Which Life Insurance Policy Should You Buy for Elderly Parents?

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I’m sure you can think of better things to do with your time than buying life insurance for your elderly parents. However, there are some instances in which you need to, especially if you are the one who will pay the final expense bills when they are gone. In this post, I will review the types of policies you should consider, the appropriate death benefit and the involved costs.

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Can I Take Out a Policy on My Parent?

Yes, provided there is an insurable interest. Insurable interest is a reason to buy life insurance on someone because you could suffer a financial loss if they die. You will not be able to buy a million-dollar life insurance policy if your parent has nothing to protect or if you will not suffer the financial burden of that amount.

I get a few calls per month from individuals interested in buying high amounts life insurance on their parents just so they can get an inheritance. This approach doesn’t work. Life insurance was meant to protect against a loss and isn’t a reason to create a lavish lifestyle for heirs or give a gift once you’re gone.

The other condition is that your parents must know that you are buying life insurance on them. You can’t buy life insurance without their consent. Since you are the policy owner, and you will get the death benefit once they are gone, they will need to know about it. They will have to sign the application and go through underwriting process if applicable.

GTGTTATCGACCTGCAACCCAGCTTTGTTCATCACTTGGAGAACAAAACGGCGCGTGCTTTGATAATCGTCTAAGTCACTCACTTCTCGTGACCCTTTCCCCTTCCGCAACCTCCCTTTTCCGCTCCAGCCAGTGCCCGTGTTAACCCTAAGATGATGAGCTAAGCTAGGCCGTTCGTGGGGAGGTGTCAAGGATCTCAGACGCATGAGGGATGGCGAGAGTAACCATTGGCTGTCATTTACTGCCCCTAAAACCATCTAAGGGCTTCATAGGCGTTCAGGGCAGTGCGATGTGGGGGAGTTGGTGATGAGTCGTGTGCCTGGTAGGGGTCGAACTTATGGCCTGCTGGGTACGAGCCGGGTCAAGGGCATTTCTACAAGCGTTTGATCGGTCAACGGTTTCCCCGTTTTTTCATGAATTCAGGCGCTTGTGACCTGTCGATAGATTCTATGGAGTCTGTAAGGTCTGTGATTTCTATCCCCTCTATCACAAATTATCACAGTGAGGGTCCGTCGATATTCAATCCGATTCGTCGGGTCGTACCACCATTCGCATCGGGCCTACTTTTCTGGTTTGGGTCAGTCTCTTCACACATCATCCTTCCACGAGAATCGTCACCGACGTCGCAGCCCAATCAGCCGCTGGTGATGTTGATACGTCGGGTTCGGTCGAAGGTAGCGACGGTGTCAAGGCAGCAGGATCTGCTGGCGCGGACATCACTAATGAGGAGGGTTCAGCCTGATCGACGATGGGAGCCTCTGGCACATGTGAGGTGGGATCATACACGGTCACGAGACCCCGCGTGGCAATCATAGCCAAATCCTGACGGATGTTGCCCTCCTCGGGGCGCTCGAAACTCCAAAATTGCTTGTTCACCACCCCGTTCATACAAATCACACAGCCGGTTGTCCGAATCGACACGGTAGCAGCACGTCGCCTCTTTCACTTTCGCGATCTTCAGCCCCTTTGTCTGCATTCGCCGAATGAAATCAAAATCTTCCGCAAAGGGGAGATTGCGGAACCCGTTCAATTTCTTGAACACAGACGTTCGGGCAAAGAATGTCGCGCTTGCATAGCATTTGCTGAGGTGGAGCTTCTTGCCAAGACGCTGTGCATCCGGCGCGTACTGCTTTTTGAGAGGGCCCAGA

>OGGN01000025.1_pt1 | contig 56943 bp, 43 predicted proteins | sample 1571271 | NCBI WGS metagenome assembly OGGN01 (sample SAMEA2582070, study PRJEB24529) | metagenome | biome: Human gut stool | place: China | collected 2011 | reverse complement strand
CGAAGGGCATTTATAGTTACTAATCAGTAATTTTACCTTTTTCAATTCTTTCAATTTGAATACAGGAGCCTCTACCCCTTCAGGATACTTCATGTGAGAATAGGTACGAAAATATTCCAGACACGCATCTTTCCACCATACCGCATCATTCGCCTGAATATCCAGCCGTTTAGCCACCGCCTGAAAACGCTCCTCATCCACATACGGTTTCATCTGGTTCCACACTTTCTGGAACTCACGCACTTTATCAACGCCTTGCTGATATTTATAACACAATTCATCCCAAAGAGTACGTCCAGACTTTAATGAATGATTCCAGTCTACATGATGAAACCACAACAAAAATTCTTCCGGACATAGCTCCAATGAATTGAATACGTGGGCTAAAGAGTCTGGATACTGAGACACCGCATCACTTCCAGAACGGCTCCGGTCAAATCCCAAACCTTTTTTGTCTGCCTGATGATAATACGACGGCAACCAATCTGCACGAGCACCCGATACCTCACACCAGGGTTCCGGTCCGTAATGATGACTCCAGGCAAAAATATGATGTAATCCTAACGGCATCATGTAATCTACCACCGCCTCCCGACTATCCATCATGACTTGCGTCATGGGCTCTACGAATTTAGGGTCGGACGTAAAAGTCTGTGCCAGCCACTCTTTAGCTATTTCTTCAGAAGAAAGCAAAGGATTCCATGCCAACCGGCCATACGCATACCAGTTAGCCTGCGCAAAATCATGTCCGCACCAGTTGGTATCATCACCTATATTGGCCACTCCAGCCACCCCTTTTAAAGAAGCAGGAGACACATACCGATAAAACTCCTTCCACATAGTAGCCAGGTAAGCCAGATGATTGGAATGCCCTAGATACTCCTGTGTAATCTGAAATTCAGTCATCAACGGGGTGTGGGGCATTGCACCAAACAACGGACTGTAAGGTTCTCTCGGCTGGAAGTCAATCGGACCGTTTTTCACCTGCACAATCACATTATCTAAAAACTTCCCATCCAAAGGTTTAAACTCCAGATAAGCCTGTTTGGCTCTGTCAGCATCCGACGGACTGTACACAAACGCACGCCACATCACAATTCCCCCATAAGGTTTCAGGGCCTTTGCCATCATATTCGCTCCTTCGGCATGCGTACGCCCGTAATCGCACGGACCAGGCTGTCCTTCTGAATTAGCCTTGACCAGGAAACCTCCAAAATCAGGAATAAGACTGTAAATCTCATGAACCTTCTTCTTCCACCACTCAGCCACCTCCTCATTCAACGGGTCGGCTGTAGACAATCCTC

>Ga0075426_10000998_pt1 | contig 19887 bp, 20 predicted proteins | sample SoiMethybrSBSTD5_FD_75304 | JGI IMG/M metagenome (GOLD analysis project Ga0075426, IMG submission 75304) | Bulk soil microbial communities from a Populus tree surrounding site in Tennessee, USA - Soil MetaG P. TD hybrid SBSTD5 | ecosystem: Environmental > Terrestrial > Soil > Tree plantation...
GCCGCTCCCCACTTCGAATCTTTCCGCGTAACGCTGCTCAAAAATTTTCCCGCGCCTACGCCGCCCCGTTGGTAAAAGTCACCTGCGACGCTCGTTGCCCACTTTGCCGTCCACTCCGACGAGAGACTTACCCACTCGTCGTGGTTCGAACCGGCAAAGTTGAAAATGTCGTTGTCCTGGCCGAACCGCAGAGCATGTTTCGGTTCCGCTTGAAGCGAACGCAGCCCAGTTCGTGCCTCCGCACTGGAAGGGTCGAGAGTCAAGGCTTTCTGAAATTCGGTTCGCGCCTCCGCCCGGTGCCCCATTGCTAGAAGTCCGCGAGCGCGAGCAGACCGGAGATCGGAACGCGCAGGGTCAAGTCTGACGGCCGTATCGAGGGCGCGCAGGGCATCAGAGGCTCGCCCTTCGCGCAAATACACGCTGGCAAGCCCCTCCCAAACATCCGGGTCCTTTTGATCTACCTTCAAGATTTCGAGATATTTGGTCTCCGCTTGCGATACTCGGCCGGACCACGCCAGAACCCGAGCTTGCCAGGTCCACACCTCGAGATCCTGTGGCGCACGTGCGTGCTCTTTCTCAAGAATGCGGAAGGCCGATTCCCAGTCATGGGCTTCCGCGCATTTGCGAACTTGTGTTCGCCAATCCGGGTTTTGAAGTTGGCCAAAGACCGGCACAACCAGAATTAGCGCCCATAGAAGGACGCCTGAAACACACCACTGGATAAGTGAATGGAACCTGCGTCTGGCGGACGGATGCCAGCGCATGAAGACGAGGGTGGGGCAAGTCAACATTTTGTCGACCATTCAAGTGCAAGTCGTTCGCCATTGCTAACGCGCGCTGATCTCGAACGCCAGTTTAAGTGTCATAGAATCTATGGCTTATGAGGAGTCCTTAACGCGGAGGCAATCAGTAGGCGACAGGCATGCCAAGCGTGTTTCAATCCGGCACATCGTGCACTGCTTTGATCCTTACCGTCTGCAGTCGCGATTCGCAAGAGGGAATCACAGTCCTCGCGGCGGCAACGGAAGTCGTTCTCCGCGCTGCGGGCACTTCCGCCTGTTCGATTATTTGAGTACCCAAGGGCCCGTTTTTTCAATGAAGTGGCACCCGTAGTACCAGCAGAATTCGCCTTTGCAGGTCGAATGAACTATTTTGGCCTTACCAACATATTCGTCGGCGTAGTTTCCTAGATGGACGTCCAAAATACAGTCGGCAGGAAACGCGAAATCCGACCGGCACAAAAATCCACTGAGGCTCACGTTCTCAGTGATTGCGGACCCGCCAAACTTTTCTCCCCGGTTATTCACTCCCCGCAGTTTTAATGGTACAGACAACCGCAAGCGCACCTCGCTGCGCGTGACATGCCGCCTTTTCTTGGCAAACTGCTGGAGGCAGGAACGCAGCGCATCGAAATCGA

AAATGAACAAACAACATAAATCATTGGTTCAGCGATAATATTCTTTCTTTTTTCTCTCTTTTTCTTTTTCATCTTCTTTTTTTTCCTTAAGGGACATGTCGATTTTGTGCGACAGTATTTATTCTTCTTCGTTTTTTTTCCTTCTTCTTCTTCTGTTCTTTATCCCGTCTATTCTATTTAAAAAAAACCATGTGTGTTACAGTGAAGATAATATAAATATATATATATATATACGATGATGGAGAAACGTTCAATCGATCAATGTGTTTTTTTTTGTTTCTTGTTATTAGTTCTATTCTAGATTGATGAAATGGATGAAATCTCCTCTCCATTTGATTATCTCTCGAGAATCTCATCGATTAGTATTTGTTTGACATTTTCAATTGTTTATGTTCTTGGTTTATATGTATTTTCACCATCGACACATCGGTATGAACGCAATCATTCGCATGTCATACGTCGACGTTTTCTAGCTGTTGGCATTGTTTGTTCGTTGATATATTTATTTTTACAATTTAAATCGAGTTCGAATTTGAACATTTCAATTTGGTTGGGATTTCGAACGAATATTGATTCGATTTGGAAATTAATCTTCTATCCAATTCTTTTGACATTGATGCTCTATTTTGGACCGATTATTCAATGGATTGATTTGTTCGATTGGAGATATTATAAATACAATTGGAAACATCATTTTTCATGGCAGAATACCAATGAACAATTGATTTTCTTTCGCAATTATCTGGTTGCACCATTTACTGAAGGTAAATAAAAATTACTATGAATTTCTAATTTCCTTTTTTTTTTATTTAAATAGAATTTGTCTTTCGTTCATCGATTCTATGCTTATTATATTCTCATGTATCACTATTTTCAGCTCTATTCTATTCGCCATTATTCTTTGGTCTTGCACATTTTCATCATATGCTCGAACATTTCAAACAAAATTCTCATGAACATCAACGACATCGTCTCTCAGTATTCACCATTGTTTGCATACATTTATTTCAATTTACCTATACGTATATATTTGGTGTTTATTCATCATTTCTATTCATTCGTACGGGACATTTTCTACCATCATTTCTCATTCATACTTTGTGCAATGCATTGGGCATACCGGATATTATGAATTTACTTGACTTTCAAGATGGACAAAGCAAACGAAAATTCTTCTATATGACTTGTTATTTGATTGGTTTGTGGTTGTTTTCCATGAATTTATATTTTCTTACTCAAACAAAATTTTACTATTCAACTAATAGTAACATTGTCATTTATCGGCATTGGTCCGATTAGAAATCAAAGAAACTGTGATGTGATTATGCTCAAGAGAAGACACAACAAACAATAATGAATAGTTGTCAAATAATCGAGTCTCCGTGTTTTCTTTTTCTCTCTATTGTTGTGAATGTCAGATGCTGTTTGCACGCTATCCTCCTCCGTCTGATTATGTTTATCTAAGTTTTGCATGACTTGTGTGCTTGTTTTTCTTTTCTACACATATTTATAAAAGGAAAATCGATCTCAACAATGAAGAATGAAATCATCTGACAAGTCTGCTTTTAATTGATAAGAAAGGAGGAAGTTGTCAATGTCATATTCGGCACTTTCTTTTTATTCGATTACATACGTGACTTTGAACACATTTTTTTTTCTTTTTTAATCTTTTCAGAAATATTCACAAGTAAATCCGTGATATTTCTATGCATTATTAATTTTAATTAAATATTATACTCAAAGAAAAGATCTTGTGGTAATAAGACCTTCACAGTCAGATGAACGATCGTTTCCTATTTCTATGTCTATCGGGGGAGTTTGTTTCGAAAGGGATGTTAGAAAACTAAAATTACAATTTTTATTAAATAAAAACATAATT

Should I Take a Policy on My Parents?

There are a few questions I would ask myself if I were in your situation:

  1. What is the purpose of the policy – burial, estate planning or other?
  2. Do they currently have a policy in place?
  3. What do their finances look like? Any savings, paid off mortgage?
  4. Are you going to suffer a financial loss if they are gone?
  5. Can you afford burial expenses?
  6. How healthy are they?

This should give you something to ponder. Here’s a simple rule to follow: If burial insurance is all you’re looking for, and you can afford the expense without insurance, don’t buy a policy. If, however, you can’t afford those expenses – which can be over $12,000 according to The Federal Trade Commission – then you probably should get a policy.

The most important point is for you to figure out if you would suffer a financial loss should your parents die. For some people, it’s not the burial expense they are worried about; they are worried about mom or dad financially if one of them suddenly dies. How would mom pay the mortgage if dad were gone? How would she pay the other bills? In other words, you may not be the only one affected if one of your parents dies.